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Issue No.01 - January (2007 vol.29)
pp: 173-180
ABSTRACT
We experimentally evaluate bagging and seven other randomization-based approaches to creating an ensemble of decision tree classifiers. Statistical tests were performed on experimental results from 57 publicly available data sets. When cross-validation comparisons were tested for statistical significance, the best method was statistically more accurate than bagging on only eight of the 57 data sets. Alternatively, examining the average ranks of the algorithms across the group of data sets, we find that boosting, random forests, and randomized trees are statistically significantly better than bagging. Because our results suggest that using an appropriate ensemble size is important, we introduce an algorithm that decides when a sufficient number of classifiers has been created for an ensemble. Our algorithm uses the out-of-bag error estimate, and is shown to result in an accurate ensemble for those methods that incorporate bagging into the construction of the ensemble.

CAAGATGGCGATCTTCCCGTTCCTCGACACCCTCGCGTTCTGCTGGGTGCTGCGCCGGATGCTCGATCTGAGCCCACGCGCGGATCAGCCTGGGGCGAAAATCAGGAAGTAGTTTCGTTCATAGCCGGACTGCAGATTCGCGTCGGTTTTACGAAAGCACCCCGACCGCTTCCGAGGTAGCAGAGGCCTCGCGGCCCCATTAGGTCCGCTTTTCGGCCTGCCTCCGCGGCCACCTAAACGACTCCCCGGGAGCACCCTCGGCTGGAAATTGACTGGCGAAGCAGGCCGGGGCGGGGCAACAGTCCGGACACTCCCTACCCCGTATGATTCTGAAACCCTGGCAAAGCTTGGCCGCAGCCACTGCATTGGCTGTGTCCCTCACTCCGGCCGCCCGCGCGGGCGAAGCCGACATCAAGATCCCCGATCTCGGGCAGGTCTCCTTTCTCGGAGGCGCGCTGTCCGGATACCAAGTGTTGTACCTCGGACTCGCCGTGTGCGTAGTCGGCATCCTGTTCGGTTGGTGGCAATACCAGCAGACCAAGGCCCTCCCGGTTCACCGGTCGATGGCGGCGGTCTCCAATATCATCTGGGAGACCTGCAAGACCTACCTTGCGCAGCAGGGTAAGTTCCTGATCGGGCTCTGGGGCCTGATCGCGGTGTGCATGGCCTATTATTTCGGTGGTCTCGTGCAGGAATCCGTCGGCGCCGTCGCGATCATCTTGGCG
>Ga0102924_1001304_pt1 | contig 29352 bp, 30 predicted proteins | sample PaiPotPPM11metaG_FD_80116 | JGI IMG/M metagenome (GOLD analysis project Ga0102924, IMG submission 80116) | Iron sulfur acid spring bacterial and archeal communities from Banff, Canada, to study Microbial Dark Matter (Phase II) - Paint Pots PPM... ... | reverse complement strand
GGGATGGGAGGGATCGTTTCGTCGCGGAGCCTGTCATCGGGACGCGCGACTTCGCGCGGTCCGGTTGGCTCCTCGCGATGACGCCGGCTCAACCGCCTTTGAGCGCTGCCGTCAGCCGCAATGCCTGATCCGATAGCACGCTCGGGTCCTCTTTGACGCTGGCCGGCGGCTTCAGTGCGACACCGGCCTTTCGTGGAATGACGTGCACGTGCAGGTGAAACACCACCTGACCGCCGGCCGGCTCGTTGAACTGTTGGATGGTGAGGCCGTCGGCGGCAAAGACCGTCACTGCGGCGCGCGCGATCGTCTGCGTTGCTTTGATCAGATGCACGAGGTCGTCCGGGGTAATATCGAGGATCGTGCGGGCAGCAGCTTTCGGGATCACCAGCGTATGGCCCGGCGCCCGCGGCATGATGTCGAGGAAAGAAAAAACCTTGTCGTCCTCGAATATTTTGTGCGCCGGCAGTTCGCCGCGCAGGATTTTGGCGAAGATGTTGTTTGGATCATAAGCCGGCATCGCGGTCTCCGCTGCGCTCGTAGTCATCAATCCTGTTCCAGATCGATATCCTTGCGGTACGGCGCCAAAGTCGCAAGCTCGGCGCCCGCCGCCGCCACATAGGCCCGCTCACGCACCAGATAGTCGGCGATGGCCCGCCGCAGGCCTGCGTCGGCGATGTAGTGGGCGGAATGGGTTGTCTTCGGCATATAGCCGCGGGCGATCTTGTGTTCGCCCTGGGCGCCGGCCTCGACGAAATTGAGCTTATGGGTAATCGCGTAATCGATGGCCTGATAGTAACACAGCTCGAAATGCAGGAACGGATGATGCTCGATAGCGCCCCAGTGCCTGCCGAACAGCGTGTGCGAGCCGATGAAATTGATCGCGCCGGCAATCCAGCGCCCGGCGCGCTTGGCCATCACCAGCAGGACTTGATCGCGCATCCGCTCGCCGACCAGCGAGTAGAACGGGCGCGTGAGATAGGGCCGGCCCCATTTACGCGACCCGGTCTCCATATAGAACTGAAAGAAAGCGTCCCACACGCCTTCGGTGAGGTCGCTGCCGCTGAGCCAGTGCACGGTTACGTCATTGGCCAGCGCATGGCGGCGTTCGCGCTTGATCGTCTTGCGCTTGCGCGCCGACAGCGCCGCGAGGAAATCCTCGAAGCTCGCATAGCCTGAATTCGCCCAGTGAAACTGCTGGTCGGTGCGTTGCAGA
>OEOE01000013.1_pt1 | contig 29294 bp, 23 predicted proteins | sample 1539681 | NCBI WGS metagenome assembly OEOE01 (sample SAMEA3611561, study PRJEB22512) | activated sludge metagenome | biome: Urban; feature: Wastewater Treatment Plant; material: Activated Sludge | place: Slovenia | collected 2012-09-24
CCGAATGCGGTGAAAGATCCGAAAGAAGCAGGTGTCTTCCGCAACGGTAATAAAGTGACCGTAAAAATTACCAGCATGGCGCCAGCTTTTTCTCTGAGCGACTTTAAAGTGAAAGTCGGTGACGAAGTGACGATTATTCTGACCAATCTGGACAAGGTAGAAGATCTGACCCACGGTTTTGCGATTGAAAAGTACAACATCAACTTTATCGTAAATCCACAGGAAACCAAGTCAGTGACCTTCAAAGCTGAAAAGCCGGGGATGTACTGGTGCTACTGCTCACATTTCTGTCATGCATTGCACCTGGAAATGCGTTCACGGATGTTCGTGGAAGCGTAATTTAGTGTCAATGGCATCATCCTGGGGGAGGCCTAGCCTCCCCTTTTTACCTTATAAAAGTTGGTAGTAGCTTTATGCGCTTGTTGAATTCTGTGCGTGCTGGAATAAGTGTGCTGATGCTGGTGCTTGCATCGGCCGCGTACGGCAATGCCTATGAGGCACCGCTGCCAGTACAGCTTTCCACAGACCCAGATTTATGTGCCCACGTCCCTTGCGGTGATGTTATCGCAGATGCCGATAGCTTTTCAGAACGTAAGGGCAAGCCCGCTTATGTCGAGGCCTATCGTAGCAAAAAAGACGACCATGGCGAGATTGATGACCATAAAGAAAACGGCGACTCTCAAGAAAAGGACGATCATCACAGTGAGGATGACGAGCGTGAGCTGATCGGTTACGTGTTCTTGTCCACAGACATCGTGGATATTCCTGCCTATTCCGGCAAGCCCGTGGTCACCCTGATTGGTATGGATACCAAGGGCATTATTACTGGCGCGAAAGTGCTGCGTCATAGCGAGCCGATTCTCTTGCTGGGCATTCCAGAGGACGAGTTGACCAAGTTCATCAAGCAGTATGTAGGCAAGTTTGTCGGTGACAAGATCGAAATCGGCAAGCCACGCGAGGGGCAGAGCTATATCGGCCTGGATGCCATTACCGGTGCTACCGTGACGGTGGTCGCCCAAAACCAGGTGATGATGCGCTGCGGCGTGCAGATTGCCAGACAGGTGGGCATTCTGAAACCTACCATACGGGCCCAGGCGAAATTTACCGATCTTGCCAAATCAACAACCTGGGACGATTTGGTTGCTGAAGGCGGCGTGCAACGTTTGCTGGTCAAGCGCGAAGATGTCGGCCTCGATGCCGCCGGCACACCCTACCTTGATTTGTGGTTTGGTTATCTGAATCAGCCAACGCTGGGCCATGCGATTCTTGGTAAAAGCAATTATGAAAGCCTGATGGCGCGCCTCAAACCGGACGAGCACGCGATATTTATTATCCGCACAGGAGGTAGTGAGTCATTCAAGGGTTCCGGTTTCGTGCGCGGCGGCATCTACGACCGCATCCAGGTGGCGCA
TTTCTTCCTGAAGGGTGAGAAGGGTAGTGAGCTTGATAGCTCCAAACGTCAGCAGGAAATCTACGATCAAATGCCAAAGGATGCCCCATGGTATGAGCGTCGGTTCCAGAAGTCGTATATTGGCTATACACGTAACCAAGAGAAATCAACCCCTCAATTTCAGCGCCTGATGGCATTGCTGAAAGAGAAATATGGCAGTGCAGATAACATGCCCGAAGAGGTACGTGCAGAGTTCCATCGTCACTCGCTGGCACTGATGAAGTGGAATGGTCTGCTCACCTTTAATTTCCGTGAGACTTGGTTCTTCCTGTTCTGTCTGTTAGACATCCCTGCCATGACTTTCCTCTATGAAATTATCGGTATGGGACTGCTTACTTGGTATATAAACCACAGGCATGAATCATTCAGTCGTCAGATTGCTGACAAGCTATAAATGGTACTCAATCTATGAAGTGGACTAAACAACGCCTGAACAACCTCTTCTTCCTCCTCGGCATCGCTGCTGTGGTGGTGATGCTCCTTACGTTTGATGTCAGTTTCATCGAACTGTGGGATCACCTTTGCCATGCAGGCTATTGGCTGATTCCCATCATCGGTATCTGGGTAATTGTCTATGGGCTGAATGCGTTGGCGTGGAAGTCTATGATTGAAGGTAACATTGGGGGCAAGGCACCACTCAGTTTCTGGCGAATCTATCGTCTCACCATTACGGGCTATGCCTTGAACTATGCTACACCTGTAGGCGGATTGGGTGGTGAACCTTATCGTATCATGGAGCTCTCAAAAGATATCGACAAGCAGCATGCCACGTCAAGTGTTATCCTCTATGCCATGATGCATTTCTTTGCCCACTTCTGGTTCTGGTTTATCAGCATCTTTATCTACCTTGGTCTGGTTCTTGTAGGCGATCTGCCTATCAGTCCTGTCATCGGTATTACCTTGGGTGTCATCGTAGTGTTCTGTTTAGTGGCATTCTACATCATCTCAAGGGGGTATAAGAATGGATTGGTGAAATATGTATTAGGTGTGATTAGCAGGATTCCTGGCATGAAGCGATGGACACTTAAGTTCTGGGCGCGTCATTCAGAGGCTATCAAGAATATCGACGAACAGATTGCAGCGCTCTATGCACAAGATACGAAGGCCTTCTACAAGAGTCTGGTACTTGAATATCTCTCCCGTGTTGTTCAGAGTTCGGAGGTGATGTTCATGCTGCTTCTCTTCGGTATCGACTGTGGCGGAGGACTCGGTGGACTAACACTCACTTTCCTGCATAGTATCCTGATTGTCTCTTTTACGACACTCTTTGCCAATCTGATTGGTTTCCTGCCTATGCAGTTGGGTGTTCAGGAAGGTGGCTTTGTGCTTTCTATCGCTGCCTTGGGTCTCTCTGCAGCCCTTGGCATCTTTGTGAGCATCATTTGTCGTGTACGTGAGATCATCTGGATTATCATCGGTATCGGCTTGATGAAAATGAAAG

INDEX TERMS
Classifier ensembles, bagging, boosting, random forests, random subspaces, performance evaluation.
CITATION
Robert E. Banfield, Lawrence O. Hall, Kevin W. Bowyer, W.P. Kegelmeyer, "A Comparison of Decision Tree Ensemble Creation Techniques", IEEE Transactions on Pattern Analysis & Machine Intelligence, vol.29, no. 1, pp. 173-180, January 2007, doi:10.1109/TPAMI.2007.2
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